The first of three presentations in the morning session was given by Helga Zepp-LaRouche, Schiller Institute founder and leader, on the conference theme, “The New International Security and Development Architecture.” In November 2022, she had issued her “Ten Principles” addressing this, and she went through each one in her remarks, with updates and specifics. For example, regarding Principle Five, on financial architecture, she raised the prospect of “re-tooling” the military-industrial capacity for what economies truly require—infrastructure, health care, and so on. Too optimistic? she asked. That takes you to Principle Ten. It is not utopian at all to understand that humanity can be governed by principles of the common good, not optimizing private interest.

The next presentation, “Capitalism and Multipolarity,” given by two CPCCC speakers, was focused in part on asserting that capitalism is inherently governed by greed and maximizing profit, and inevitably cycles downward in phases towards its collapse. Scholars Luis Guzmán and Rafael Paz Narváez gave an illustrated presentation, some of which drew upon the post-deconstructionist Jacques Lacan (1901-1981), for applications of his psychoanalytical approach to capitalism. Guzmán and Paz spoke of the aspects of capitalism that feed poverty and war. Paz singled out for strong criticism the chains imposed by “knowledge management” in society, which amounts to “chaos management.”

The third topic of the day was “The Economic and Financial Crisis, and the Role of the BRICS,” addressed by Dennis Small, who explained why today’s financial/economic collapse is “systemic,” and not merely a conjunctural crisis, that might be expected to improve. In the course of this, he introduced the method of economist-statesman Lyndon LaRouche (1922-2019), showing LaRouche’s famed forecast image, the “Triple Curve,” of physical economic decline, while financial and money values rise, to the point of blow-out. Small showed a short video on LaRouche and the importance of understanding physical economy, given in 2022 by renowned Russian economist Sergei Glazyev, for the 100th anniversary of LaRouche’s birth.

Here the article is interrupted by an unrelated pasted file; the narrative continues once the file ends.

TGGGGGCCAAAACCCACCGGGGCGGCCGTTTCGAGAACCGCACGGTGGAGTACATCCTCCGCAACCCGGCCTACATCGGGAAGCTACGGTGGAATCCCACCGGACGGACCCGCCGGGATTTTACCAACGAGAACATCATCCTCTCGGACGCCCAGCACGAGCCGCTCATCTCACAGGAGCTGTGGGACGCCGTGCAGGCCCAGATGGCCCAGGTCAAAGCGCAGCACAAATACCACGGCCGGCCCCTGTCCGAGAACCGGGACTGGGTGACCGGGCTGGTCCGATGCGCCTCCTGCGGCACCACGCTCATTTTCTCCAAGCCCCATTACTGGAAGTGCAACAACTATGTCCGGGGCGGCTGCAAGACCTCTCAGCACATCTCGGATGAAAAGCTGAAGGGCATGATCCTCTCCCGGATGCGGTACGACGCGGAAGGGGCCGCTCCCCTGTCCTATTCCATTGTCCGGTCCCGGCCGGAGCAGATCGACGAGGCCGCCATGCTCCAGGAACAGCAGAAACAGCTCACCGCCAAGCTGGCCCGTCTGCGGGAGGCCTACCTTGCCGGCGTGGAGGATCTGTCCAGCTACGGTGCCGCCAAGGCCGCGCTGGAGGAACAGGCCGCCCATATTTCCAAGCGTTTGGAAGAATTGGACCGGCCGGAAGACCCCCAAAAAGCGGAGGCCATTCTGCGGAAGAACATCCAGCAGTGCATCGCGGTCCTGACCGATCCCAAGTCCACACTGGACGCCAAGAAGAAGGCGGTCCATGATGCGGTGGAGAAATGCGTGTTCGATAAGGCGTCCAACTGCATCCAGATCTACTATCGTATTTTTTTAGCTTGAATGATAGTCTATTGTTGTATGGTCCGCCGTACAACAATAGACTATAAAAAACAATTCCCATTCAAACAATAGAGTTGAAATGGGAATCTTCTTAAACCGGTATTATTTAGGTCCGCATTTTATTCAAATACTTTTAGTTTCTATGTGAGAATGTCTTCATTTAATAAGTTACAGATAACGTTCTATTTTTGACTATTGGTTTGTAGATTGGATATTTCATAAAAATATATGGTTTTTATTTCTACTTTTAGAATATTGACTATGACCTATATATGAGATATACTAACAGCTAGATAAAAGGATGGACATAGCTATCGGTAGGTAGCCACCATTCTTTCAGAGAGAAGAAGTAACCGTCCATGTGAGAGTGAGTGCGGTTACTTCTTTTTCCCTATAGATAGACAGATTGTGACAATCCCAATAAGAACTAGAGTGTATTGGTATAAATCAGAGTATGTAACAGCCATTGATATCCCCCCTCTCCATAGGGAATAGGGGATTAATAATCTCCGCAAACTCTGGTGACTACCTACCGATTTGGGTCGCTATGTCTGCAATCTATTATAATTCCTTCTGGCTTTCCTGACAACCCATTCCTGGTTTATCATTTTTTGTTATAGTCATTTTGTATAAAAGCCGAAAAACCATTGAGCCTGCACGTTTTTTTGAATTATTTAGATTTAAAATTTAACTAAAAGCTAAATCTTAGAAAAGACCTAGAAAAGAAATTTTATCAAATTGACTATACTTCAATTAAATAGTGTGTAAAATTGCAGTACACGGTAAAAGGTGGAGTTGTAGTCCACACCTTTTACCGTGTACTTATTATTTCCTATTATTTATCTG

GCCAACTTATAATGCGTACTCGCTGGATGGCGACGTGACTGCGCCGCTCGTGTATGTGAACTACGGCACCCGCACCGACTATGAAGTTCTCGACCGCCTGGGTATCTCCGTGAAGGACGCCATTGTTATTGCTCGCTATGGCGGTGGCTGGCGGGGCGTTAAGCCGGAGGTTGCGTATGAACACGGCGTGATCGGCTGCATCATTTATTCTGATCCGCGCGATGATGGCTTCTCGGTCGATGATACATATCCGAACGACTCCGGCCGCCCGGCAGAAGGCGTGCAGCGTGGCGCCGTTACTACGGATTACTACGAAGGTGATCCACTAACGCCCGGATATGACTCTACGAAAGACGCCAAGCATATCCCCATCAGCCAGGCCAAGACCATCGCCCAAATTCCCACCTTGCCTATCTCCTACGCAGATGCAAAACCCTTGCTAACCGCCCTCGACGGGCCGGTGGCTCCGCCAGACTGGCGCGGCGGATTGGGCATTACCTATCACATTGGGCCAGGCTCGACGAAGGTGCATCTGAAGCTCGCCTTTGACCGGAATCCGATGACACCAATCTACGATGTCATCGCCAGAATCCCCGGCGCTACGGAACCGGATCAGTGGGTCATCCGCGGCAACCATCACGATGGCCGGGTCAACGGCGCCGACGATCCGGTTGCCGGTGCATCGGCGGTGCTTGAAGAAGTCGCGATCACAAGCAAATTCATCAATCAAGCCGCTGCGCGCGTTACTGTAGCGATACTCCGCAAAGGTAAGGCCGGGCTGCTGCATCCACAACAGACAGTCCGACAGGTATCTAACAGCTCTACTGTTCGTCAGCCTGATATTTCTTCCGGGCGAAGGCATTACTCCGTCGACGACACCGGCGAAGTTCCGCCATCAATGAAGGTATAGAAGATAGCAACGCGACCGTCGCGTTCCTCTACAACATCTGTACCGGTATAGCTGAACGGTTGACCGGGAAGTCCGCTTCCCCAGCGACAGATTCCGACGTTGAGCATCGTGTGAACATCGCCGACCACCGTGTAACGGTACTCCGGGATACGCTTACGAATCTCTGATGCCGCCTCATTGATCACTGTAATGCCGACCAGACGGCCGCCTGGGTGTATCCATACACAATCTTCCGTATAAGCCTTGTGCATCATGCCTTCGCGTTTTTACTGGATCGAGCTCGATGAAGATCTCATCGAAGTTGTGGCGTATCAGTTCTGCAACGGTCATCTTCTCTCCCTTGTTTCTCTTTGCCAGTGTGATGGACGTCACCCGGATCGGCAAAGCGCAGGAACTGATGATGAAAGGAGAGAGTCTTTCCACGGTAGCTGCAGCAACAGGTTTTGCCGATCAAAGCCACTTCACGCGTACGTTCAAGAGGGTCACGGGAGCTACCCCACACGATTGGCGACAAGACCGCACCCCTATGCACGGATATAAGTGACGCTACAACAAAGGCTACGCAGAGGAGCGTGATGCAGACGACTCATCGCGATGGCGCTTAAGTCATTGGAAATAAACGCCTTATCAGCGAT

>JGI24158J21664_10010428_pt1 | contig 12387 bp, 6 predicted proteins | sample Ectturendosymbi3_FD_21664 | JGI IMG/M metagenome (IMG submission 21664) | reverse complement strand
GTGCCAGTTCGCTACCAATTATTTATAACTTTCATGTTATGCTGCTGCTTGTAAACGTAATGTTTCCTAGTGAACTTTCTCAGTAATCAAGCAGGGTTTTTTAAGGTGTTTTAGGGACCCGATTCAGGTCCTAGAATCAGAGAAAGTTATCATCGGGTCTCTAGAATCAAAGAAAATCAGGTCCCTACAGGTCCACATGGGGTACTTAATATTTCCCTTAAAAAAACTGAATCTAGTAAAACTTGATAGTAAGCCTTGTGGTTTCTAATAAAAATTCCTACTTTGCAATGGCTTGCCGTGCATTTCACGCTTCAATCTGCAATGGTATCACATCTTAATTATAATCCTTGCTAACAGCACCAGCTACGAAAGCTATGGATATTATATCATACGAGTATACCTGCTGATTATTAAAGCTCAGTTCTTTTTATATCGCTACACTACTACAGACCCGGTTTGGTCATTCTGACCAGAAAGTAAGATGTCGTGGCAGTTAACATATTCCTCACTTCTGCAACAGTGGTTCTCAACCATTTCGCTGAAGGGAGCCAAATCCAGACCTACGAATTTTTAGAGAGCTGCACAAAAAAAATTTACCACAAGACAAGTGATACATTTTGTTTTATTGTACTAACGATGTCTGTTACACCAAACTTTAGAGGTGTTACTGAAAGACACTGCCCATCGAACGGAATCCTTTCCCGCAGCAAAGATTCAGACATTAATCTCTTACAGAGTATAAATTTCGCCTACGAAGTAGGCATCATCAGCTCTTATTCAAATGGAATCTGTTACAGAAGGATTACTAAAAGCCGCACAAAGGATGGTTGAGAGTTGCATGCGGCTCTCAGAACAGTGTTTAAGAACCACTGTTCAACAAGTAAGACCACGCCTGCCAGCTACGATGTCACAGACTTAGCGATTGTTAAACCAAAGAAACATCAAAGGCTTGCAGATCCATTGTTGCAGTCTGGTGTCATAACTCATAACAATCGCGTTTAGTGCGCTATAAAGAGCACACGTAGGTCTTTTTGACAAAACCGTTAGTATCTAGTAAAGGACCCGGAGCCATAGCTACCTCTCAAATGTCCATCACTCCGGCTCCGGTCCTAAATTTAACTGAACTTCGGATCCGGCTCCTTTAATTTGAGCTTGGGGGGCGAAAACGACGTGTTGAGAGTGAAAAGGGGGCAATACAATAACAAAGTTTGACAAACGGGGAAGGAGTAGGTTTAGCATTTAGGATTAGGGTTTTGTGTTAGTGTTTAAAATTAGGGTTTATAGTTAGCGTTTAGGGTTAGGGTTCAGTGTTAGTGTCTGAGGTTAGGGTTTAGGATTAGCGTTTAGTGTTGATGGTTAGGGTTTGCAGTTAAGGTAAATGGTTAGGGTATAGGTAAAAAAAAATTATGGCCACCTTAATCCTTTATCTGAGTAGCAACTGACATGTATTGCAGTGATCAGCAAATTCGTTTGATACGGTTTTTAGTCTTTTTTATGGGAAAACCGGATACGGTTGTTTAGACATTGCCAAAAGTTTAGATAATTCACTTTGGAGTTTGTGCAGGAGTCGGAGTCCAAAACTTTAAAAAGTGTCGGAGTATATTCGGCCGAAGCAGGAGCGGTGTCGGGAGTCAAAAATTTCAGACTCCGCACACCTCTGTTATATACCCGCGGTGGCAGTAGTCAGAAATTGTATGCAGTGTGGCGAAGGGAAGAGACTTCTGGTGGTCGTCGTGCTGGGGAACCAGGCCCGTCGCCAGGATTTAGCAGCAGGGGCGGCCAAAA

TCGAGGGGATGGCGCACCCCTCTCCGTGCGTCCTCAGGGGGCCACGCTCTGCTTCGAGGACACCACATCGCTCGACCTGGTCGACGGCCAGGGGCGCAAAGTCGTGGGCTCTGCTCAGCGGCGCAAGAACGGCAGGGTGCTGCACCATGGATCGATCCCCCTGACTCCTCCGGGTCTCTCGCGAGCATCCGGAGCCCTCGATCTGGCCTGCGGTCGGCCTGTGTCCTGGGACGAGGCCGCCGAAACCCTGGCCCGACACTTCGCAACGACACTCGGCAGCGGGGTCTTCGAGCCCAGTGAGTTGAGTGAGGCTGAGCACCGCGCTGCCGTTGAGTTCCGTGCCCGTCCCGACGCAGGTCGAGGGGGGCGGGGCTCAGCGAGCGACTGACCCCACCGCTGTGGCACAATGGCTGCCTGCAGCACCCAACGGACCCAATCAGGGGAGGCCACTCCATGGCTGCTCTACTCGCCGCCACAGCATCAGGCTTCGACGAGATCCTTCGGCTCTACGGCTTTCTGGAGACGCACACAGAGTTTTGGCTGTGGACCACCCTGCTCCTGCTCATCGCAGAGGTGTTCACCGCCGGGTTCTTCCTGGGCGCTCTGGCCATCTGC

Small’s presentation, and the discussion afterward which ended the morning session, also included a refutation of the assertions that there is a “climate emergency,” and that man-made emissions are causing “climate change.” He focused on the solution concepts for a new economic architecture.

New Institutions, the BRI

The fourth presentation, “Alternatives to the System of U.S. Unipolar Domination,” was given by Donald Ramotar, former President of Guyana. He gave dramatic examples of the unilateral “bending of law” and corruption of institutions such as the UN Security Council, the International Criminal Court, and others by the United States, NATO and the ruling powers. He said that, “the devastation in Gaza has ripped the mask off Western democracy….”

The fifth and last presentation of the day was on “China’s New Silk Road vs. Netanyahu’s `Silk Road’ Proposal to the UN,” given by Ismael Cañas, of the CPCCC. He covered Silk Road history and presented the full scope of the modern version, the Belt and Road Initiative. He gave brief remarks about the anti-BRI plan, the geopolitical scheme called the India-Middle-East-Europe Economic Corridor (IMEC), which Israel Prime Minister Netanyahu extolled to the UN General Assembly.

The closing discussion was a very exciting exchange over the prospects for the BRI, especially in South and Central America. Cañas and Small reviewed specific plans, including for the Bi-Oceanic Rail Corridor, from the Atlantic to the Pacific, which has three routes; deep water ports in the Caribbean in Cuba and Puerto Rico; and ports on the South American mainland, which China is already investing in.